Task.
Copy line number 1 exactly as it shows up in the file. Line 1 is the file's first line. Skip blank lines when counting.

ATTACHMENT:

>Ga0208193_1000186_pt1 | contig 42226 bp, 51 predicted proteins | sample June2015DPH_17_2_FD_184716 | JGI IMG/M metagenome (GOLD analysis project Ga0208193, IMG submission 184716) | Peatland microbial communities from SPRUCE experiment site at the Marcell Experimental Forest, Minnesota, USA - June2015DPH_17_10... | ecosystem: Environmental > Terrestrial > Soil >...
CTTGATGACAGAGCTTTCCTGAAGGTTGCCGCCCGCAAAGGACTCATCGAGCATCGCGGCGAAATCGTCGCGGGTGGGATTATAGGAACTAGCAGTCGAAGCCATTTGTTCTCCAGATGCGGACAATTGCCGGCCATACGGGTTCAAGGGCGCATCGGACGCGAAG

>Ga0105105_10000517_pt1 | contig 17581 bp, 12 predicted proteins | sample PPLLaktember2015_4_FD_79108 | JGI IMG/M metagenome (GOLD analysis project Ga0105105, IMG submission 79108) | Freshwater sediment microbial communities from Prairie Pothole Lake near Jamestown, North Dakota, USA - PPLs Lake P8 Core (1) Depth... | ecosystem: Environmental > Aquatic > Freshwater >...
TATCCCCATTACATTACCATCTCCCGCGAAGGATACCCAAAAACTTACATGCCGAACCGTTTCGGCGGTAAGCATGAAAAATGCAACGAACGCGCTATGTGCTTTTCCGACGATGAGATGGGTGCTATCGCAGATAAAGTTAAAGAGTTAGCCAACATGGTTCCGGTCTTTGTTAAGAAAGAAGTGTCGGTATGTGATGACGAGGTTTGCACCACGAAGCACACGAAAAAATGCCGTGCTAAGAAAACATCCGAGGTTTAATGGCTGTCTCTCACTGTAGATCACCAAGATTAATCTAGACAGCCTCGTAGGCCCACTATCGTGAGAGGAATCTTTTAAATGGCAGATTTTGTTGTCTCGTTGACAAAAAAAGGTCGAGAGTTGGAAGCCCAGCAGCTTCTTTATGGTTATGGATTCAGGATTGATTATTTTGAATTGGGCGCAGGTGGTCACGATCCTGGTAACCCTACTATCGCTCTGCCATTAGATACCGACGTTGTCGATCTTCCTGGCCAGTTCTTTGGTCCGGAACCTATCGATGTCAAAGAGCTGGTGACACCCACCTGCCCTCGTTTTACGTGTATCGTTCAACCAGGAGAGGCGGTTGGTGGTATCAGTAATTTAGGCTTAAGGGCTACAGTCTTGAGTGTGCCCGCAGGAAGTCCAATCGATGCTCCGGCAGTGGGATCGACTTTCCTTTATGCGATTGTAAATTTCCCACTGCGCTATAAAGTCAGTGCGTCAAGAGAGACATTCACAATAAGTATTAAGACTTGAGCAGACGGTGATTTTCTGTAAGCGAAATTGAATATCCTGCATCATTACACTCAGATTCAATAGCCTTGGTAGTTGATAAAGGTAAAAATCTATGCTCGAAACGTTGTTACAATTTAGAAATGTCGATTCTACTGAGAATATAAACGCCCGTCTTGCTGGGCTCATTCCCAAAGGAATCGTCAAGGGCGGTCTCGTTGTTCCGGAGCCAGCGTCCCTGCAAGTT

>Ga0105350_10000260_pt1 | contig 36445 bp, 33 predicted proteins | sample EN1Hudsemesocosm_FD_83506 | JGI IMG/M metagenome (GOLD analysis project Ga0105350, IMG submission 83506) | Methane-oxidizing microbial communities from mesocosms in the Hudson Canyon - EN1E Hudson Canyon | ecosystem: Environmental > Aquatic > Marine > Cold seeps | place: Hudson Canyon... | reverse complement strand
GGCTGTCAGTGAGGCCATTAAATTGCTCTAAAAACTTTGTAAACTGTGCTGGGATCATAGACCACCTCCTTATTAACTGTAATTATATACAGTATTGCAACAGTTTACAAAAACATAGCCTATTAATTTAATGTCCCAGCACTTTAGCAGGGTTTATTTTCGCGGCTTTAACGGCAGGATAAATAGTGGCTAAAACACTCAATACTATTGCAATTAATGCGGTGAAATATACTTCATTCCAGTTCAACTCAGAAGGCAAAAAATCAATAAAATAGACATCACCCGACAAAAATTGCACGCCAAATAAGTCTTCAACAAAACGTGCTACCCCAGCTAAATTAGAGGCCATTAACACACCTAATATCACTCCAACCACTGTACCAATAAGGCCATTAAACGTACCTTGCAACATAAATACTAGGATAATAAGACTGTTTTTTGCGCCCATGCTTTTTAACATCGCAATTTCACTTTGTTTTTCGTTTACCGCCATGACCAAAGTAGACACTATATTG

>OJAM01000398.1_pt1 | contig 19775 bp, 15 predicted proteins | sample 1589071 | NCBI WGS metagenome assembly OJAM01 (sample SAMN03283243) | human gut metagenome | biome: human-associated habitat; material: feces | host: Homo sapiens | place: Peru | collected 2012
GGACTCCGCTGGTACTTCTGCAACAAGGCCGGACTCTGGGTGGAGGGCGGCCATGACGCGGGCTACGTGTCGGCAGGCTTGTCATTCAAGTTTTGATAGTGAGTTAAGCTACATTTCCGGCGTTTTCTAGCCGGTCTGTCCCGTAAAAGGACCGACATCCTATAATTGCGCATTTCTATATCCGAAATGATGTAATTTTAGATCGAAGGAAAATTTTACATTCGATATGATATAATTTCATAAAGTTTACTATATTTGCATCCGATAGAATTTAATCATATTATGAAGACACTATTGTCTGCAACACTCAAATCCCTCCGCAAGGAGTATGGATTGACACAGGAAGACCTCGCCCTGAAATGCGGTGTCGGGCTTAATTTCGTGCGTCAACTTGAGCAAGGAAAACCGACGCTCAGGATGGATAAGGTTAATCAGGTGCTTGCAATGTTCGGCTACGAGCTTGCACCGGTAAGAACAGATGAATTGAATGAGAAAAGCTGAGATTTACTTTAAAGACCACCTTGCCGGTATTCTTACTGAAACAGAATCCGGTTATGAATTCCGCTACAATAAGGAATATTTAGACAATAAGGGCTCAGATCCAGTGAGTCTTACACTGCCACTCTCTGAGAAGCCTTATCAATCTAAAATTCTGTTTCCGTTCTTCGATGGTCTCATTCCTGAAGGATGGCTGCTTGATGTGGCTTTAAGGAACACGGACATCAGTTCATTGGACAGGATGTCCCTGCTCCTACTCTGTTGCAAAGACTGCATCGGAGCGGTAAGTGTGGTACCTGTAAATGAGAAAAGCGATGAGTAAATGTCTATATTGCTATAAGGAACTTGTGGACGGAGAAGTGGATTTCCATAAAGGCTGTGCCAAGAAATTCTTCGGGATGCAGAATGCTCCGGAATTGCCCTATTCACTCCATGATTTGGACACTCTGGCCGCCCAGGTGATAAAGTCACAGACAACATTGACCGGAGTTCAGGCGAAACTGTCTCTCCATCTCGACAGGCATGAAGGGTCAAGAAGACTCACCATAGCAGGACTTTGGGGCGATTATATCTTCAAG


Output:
>Ga0208193_1000186_pt1 | contig 42226 bp, 51 predicted proteins | sample June2015DPH_17_2_FD_184716 | JGI IMG/M metagenome (GOLD analysis project Ga0208193, IMG submission 184716) | Peatland microbial communities from SPRUCE experiment site at the Marcell Experimental Forest, Minnesota, USA - June2015DPH_17_10... | ecosystem: Environmental > Terrestrial > Soil >...